Amid continuing budget concerns and a need to not be caught flat-footed when Congress again takes up a new farm bill, the American Soybean Association has shifted positions on what the new legislation should contain.  

The ASA proposes moving away from the Agricultural Risk Coverage (ARC) program it supported in 2012. In ARC’s place, the group would update the Counter-Cyclical Program (CCP) while continuing to support the Supplemental Coverage Option (SCO).

The ASA proposal would also allow producers to choose “higher options” for the two programs, “recognizing that producers in different growing regions have different priorities for protecting farm income,” according to the group.

According to a statement, the ASA would also “set target prices under the CCP at levels that reflect an average of recent market prices. Payments under the CCP are based on the underlying crop acreage bases on a farm rather than on current-year plantings. This is important in the event prices for commodities fall below their target prices, which would otherwise become a factor in planting decisions and could distort production. ASA’s support for a price-based program is contingent on decoupling program payments from current year production to avoid planting distortions.”

ASA continues to support extending the Marketing Loan Program, eliminating the ACRE program, reducing or eliminating direct payments, and the Senate version of the cotton STAX program.

The ASA proposal comes shortly after the latest Congressional Budget Office (CBO) scores of farm bills offered by the Senate and House last year. The CBO found the bills would cost taxpayers “an additional $8 to $10 billion” over original estimates.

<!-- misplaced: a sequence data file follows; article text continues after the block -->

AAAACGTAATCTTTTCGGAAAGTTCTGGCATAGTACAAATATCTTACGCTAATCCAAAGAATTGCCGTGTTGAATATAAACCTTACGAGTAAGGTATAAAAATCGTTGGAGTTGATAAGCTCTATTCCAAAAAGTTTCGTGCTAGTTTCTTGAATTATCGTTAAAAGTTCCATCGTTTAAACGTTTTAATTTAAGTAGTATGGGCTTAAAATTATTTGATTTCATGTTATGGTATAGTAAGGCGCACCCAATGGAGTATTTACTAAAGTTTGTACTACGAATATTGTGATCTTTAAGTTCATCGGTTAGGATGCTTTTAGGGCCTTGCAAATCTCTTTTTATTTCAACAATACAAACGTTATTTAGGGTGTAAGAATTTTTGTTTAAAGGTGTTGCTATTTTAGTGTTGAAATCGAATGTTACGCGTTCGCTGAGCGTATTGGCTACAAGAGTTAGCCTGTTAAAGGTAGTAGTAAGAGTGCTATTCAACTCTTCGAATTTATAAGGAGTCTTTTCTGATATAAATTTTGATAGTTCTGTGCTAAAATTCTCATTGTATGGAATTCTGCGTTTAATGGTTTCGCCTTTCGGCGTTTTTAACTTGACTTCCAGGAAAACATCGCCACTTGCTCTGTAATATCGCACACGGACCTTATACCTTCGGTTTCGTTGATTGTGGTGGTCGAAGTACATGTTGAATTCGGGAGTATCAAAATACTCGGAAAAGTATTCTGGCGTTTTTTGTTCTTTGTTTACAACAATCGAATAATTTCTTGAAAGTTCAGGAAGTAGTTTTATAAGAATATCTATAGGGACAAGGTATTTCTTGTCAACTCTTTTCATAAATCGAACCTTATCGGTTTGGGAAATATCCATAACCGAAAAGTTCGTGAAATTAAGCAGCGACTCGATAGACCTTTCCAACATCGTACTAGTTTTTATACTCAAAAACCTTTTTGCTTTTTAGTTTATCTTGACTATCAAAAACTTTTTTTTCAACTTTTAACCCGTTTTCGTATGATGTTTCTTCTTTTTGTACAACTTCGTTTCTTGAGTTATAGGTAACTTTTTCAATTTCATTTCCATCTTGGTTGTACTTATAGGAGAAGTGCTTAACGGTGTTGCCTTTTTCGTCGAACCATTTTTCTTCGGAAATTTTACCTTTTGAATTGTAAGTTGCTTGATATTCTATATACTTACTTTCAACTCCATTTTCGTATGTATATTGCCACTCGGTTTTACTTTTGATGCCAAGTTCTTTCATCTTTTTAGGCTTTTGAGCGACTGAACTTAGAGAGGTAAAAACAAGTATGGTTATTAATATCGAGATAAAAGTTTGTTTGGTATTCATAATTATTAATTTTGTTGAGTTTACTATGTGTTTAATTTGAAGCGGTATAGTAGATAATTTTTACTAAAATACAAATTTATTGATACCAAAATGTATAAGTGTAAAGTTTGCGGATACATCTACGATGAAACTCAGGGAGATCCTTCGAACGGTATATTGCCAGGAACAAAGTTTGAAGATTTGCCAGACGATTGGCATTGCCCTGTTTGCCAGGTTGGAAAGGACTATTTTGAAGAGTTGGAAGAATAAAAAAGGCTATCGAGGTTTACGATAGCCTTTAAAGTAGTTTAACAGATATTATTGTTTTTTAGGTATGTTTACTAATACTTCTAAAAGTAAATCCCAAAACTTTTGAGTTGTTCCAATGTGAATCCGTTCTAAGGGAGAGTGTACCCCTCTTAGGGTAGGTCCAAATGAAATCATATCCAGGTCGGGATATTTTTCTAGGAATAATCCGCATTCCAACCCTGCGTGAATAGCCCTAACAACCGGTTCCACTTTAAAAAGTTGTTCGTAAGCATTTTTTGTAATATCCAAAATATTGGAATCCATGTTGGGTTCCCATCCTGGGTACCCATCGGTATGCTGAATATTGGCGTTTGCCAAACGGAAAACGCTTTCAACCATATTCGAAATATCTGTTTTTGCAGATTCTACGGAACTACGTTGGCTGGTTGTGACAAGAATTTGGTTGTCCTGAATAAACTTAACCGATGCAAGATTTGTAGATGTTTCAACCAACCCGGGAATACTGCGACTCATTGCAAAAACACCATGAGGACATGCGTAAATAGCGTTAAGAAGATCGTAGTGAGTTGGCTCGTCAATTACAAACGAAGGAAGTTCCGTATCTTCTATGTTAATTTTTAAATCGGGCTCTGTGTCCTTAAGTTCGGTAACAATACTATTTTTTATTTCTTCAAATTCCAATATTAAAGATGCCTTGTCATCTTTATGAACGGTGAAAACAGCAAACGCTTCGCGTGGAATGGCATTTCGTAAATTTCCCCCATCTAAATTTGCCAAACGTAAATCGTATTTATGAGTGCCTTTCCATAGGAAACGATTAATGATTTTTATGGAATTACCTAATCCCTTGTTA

Reached on Capitol Hill Wednesday morning (March 13), where ASA leaders have been rolling out the proposal to lawmakers and staff, ASA president Danny Murphy says the CBO score, “didn’t surprise us. We expected there’d likely be continued budget pressure since the first of the year. We knew there would be continued demands on agriculture to make additional budget savings.”

Murphy, a Mississippi farmer, said the group has been searching for a way to come to a consensus with other commodity groups. “Obviously, there are core principles -- planting flexibility and risk management through crop insurance – that still need to be in the mix.

“As the ASA Farm Bill Task Force worked on the possibilities, eventually the ideas gelled over the last few weeks. It was decided to make a change in our policy – and that was an easier decision once the CBO score showed the ARC coverage was several billions of dollars than was originally projected. It would almost be cost-prohibitive to go with ARC and it reaffirmed the need to come to another solution.”

The ASA proposal, Murphy hopes, “gives the opportunity for some of the Southern crops that favor target price programs to maintain that and provide them what they need. Plus, the SCO (Supplemental Coverage Option) would provide growers the risk management that they feel is so important.

“This bill could be used to accommodate all crops and provide what they need.”

How has the proposal been accepted on Capitol Hill?

“The response has been really good from most of the folks we met with. They felt the ASA had made a step forward and provided an opportunity for ag groups to come together.

“Our big concern is on planted acres – whether the program is on planted acres or decoupled. We really think it needs to be decoupled so things are market-based and you don’t drive plantings based on a government program.”